End Credits #87: Cinema's 2018 Lost Treasures Donald Moffat, Sondra Locke
These are some of Cinema's sad departures of 2018 taken from my personal notes soon after the tragic events took place:
The distinguished British born actor of both highly accomplished stage and screen productions has sadly passed away at age 87, Donald Moffat. He studied acting at the Royal Academy of Dramatic Art and made his stage debut in a London production of "Macbeth". Subsequent theatrical performances included those in “Under Milk Wood” (1957, his Broadway debut), ”Much Ado About Nothing” (1959), “You Can't Take It With You” (1965) and “The School for Scandal” (1966) all of these Broadway productions. Moffat earned a pair of Tony nominations for his performances in “Right You Are If You Think You Are” (1966) and “The Wild Duck” (1967). I had the distinct privilege of seeing this superb actor’s work in two Los Angeles based productions: “The Trial of the Catonsville Nine” (as Thomas Melville) and later “The Iceman Cometh” (as Larry Slade). Movie buffs will remember Moffat for his vivid characterisations in Rachel, Rachel (1968), The Great Northfield Minnesota Raid (1972), The Trial of the Catonsville Nine (1972, reprising his stage role), The Terminal Man (1974), Earthquake (1974), The Thing (1982, as Garry who did not want to spend all winter tied to a #@*&% couch!), The Right Stuff (1983, as President Lyndon B. Johnson), Alamo Bay (1985), The Unbearable Lightness of Being (1988), Music Box (1989), Class Action (1991), Clear and Present Danger (1994) and The Evening Star (1996). He also made television appearances in One Life to Live (1968 - 1969) and Logan's Run (1977-1978) among others. Donald Moffat (December 26, 1930 - December 20, 2018) R.I.P.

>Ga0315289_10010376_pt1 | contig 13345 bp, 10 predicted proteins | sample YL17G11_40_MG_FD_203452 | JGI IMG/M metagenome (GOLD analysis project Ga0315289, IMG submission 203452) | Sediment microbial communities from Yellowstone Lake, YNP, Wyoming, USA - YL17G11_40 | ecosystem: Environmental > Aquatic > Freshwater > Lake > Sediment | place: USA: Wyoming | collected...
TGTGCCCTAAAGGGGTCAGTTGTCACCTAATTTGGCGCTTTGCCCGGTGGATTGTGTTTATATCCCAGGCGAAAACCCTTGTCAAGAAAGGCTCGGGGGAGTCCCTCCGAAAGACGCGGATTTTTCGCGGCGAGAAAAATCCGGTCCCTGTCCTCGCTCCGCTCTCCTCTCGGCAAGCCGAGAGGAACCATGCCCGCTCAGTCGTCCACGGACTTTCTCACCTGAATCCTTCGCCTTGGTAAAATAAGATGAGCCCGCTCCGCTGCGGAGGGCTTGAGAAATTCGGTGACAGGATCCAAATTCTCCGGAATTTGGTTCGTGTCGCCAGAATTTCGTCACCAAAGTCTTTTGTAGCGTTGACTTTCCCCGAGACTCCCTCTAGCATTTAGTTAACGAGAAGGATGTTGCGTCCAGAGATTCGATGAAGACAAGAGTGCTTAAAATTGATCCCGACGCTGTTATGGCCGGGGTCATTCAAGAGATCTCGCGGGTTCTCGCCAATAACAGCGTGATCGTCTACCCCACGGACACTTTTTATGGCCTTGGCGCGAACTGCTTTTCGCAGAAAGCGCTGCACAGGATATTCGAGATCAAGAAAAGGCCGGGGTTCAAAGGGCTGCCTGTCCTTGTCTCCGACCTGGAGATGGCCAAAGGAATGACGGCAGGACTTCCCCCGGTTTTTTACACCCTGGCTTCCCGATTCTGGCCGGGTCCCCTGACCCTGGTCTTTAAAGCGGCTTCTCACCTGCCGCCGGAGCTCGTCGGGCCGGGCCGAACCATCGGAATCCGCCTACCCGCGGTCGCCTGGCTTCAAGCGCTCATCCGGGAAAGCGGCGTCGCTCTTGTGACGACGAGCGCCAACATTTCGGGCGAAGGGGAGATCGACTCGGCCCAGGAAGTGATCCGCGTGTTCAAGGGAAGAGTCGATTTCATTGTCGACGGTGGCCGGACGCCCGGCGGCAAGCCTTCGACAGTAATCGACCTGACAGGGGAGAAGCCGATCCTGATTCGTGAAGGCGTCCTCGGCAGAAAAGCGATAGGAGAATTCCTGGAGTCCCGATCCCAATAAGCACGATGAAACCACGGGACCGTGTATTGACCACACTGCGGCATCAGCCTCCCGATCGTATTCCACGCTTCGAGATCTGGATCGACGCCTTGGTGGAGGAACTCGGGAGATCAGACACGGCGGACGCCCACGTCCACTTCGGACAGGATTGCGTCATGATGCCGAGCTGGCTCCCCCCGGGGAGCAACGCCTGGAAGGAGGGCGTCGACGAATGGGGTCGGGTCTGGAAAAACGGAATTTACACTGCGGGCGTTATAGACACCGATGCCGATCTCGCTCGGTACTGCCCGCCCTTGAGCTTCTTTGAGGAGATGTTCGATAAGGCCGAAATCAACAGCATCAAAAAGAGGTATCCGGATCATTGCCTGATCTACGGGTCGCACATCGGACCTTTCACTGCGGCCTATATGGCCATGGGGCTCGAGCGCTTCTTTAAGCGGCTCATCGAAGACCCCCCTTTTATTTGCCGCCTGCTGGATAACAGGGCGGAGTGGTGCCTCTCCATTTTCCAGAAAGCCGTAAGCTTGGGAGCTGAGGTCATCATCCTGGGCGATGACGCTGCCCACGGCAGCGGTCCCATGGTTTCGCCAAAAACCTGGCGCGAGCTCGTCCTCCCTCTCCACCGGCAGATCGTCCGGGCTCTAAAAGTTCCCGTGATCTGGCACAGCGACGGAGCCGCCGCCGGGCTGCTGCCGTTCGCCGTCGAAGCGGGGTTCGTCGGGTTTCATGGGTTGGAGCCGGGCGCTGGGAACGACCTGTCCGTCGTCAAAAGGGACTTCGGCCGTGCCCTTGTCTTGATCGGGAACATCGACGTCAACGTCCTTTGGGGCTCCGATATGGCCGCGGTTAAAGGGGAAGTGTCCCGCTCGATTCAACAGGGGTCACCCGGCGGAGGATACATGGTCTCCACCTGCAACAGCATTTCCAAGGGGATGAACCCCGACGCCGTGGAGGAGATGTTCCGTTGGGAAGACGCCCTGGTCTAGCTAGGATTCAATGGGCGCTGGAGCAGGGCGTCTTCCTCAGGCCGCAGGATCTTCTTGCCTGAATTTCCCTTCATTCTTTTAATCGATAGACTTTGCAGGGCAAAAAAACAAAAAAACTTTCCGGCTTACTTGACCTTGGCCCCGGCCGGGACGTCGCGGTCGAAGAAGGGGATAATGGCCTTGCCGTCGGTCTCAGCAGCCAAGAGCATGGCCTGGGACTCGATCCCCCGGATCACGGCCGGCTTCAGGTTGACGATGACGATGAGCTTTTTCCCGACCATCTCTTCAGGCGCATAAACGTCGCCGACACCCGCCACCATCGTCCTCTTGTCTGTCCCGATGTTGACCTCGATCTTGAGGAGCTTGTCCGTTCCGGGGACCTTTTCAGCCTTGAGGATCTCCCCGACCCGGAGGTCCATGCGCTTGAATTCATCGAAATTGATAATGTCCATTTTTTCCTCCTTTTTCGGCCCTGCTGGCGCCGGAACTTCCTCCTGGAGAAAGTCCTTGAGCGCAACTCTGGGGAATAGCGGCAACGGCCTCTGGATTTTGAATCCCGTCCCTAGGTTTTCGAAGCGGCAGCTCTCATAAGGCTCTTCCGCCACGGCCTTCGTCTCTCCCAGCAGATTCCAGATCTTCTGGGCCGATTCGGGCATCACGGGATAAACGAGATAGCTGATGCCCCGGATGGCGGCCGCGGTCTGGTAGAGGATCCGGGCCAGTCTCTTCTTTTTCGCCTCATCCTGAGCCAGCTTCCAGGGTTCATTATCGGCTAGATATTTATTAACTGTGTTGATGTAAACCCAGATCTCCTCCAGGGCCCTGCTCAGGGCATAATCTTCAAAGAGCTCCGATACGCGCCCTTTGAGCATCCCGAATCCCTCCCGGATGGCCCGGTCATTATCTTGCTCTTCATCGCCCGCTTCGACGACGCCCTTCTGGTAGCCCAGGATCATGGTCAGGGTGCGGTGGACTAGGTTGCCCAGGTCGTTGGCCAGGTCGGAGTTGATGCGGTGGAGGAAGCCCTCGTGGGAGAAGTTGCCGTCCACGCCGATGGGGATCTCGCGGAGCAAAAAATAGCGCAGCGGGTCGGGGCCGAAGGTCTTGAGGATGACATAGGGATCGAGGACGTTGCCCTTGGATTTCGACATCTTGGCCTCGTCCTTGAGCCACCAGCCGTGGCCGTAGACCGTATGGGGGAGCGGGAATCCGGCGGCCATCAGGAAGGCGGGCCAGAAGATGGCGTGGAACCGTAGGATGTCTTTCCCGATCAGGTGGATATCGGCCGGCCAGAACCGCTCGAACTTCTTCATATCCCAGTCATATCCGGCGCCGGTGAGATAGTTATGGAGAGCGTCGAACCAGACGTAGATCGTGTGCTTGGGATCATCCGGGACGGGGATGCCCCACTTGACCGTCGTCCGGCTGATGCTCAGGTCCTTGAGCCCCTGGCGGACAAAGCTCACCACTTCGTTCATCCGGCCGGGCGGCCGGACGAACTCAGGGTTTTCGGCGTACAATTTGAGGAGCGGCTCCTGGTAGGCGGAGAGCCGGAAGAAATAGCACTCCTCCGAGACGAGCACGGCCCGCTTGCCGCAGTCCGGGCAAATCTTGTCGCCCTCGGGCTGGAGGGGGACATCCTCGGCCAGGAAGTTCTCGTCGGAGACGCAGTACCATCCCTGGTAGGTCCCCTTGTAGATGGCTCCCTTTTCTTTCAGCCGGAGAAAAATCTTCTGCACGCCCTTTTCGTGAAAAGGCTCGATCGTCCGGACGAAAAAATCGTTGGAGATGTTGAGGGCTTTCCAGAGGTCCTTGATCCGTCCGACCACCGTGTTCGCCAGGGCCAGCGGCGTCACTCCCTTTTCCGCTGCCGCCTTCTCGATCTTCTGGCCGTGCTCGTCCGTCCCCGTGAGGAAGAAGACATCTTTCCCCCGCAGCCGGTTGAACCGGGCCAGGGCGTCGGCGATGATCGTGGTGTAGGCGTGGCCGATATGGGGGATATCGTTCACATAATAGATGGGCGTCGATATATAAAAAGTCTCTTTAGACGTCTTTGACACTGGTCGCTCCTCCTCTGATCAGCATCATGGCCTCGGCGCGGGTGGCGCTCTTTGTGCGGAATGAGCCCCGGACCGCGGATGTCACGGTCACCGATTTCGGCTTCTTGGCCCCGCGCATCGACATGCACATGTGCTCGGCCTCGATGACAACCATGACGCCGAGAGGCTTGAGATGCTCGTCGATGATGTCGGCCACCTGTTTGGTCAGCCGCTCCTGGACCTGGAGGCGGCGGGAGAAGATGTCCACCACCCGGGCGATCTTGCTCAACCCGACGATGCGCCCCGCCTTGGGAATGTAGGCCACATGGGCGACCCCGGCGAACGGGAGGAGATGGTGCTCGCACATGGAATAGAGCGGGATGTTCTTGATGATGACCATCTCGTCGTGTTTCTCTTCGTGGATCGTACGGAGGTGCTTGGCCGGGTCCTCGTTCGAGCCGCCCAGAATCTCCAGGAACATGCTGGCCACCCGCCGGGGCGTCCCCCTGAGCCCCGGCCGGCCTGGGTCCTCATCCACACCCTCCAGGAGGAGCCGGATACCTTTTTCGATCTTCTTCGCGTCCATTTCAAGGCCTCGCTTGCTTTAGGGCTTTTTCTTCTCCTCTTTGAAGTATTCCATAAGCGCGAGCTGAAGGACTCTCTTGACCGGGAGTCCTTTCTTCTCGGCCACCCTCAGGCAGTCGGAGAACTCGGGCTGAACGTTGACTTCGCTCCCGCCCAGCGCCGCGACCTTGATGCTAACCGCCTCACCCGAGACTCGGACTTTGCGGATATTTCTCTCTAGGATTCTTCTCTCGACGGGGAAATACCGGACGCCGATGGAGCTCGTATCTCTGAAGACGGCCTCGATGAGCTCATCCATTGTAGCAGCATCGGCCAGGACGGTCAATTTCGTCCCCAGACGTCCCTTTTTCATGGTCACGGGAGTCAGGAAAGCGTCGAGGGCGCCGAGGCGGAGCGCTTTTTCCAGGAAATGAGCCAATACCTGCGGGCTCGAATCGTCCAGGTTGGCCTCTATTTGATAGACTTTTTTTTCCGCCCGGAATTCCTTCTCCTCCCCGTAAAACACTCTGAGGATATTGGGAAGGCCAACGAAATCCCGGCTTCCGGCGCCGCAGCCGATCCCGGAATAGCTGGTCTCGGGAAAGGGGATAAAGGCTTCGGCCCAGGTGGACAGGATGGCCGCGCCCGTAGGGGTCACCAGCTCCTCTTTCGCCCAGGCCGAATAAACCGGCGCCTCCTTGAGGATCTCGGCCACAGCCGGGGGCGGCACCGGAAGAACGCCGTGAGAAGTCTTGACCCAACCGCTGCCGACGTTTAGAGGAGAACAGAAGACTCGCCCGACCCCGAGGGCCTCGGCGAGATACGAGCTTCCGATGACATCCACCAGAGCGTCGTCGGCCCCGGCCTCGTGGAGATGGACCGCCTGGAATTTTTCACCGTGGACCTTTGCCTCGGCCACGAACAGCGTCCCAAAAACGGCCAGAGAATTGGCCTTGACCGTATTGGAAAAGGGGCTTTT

Recently reported, although occurring last month, is the tragic death at age 74, of a very special talent: actress, director and author Sondra Locke. She auditioned for what turned out to be her very first acting assignment, a prominent character in the adaptation of Carson McCullers’ novel The Heart Is a Lonely Hunter (1968). Her genuine, emotionally expressive and sensitive portrayal secured the acting newcomer both Academy Award and Golden Globe nominations for Best Supporting Actress. Guest appearances on television followed, allowing Locke to display her formidable acting skills in, most notably The F.B.I. (1965) and Kung Fu (1972), more so than her rather forgettable film roles around the same time including Cover Me Babe (1970), Willard (1971) and The Second Coming of Suzanne (1974). Her career breakthrough was in Clint Eastwood’s remarkable western The Outlaw Josey Wales (1976) playing the star’s romantic interest, a relationship that happened on and off screen. Subsequent roles in Eastwood projects took place in The Gauntlet (1977), Every Which Way But Loose (1978) and its sequel Any Which Way You Can (1980). Bronco Billy (1980) and the fourth “Dirty Harry” instalment Sudden Impact (1983) followed. Locke developed a project for Warner Bros. which turned out to be her first directing assignment, the critically admired but poorly distributed Ratboy (1986). In April of 1989, her relationship with Eastwood ended in a storm of controversy and Locke filed a palimony suit which was settled in 1990. Following more lawsuits against Eastwood and Warner Bros., which were also settled before trial began, Locke returned to acting with small supporting roles in the independent features The Prophet’s Game (2000) and Clean and Narrow (2000). Her last acting appearance was in Alan Rudolph’s romantic fantasy Ray Meets Helen (2017) co-starring Keith Carradine. She also wrote a book concerning her experiences in the filmmaking industry and her relationship with Clint Eastwood entitled "The Good, the Bad & the Very Ugly: A Hollywood Journey". Sondra Locke (May 28, 1944 - November 3, 2018) R.I.P.